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Darwin mangroves on the frontline

By Angus Smith

CDU Honours student Madeline Goddard says her research will help determine how Darwin Harbour mangroves respond to sea-level rise CDU Honours student Madeline Goddard says her research will help determine how Darwin Harbour mangroves respond to sea-level rise

A Charles Darwin University Honours student has presented her research at the 2nd annual Australian Mangrove and Saltmarsh Conference at the University of Wollongong.

The theme of the three-day conference was “Working with Mangroves and Saltmarsh for Sustainable Outcomes”, which brought together more than 80 researchers, land managers and consultants who work in coastal wetlands in Australia and internationally.

Research Institute for the Environment and Livelihoods (RIEL) Honours student, Madeline Goddard updated the conference about her research, which explored surface elevation changes and associated carbon burial in the mangroves of Darwin Harbour.

Ms Goddard said the research would help determine the response of the Darwin Harbour mangroves to rising sea levels. 

“Darwin is an interesting place to study mangroves, which are exposed to eight-metre tides and an average 1727.2mm of rain during the wet season,” Ms Goddard said. “They are also experiencing some of the highest rates of sea level rise in the world.” 

She said that determining the current and historical rates of vertical elevation change was critical to understanding the response of the mangrove forest.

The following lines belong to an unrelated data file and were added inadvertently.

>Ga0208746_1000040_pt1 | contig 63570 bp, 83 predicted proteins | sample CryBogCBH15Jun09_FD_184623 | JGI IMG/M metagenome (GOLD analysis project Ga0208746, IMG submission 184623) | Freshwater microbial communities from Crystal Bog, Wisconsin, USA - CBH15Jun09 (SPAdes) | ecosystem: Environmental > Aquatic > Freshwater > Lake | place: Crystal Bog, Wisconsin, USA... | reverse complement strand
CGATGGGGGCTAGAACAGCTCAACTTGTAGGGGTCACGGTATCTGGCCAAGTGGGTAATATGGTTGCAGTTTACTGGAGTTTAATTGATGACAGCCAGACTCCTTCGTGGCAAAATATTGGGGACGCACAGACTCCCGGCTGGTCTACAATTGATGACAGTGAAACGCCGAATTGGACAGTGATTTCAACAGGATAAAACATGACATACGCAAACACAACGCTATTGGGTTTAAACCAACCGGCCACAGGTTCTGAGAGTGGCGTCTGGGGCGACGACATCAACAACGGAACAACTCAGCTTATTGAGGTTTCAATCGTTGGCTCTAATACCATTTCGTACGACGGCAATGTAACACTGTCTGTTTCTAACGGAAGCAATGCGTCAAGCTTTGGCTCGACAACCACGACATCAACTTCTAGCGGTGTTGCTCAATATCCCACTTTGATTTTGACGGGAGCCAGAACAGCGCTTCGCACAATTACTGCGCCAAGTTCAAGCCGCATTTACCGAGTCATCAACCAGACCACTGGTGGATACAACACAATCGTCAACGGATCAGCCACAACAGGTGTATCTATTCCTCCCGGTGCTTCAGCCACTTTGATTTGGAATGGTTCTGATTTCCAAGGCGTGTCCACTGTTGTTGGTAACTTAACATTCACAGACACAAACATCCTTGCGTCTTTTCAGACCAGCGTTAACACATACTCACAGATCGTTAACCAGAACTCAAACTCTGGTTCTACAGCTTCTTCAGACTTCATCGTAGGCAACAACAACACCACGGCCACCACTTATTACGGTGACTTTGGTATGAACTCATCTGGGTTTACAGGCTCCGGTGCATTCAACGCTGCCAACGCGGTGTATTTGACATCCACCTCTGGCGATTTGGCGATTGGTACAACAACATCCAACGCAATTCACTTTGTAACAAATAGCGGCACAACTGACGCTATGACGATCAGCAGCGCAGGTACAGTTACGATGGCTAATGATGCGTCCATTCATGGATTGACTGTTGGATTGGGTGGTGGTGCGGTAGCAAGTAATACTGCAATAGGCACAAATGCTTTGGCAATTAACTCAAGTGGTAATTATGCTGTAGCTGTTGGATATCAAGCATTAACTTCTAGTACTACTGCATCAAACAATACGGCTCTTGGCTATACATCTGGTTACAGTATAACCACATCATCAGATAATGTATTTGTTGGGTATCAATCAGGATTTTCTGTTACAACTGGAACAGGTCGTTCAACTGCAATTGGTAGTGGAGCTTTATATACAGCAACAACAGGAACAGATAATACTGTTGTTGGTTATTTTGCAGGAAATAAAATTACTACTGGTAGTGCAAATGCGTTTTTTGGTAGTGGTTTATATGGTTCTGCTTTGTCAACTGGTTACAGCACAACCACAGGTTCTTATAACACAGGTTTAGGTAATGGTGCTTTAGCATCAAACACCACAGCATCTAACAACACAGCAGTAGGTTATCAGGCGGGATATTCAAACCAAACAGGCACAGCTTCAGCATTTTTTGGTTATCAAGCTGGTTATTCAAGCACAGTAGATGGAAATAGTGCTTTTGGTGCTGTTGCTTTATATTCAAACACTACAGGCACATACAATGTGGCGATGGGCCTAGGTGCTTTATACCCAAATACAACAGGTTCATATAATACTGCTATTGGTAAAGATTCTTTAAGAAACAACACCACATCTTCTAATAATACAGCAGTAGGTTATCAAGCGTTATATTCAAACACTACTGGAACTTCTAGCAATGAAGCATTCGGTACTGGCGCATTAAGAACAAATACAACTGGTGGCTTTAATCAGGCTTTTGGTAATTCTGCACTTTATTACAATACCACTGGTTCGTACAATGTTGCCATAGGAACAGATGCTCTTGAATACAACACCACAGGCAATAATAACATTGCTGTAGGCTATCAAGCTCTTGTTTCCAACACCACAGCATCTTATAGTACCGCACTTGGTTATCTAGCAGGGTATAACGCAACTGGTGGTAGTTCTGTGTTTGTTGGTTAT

“Mangroves are on the frontline of sea-level rise,” she said. “For the past 6000 years they have kept pace with sea level rise of a few millimetres per year. Mangroves do so by building land via the gradual build-up of organic and inorganic matter that forms the marsh-like conditions for which they famously form some of the most productive ecosystems on the planet.

“The question for many researchers now is will our vital coastal wetlands ‘sink’ as the sea level rises or will they be able to ‘swim’ and build land in pace with the rise?” 

The conference also highlighted the role mangroves played in providing crucial habitat for many marine species and for providing protection from coastal erosions and storm surges. 

“There were many wonderful stories relating to mangrove and saltmarsh restoration, successfully returning degraded coastal areas to the fish nurseries, migratory bird foraging habitat, sediment traps and carbon sinks,” Ms Goddard said.

For more information about Ms Goddard's presentation at the conference, view her blog post on the RIEL website, "“Sink or swim?” Reflections from the Australian Mangrove and Saltmarsh Network Conference": riel.cdu.edu.au/blog/2015/03/%E2%80%9Csink-or-swim%E2%80%9D-reflections-australian-mangrove-and-saltmarsh-network-conference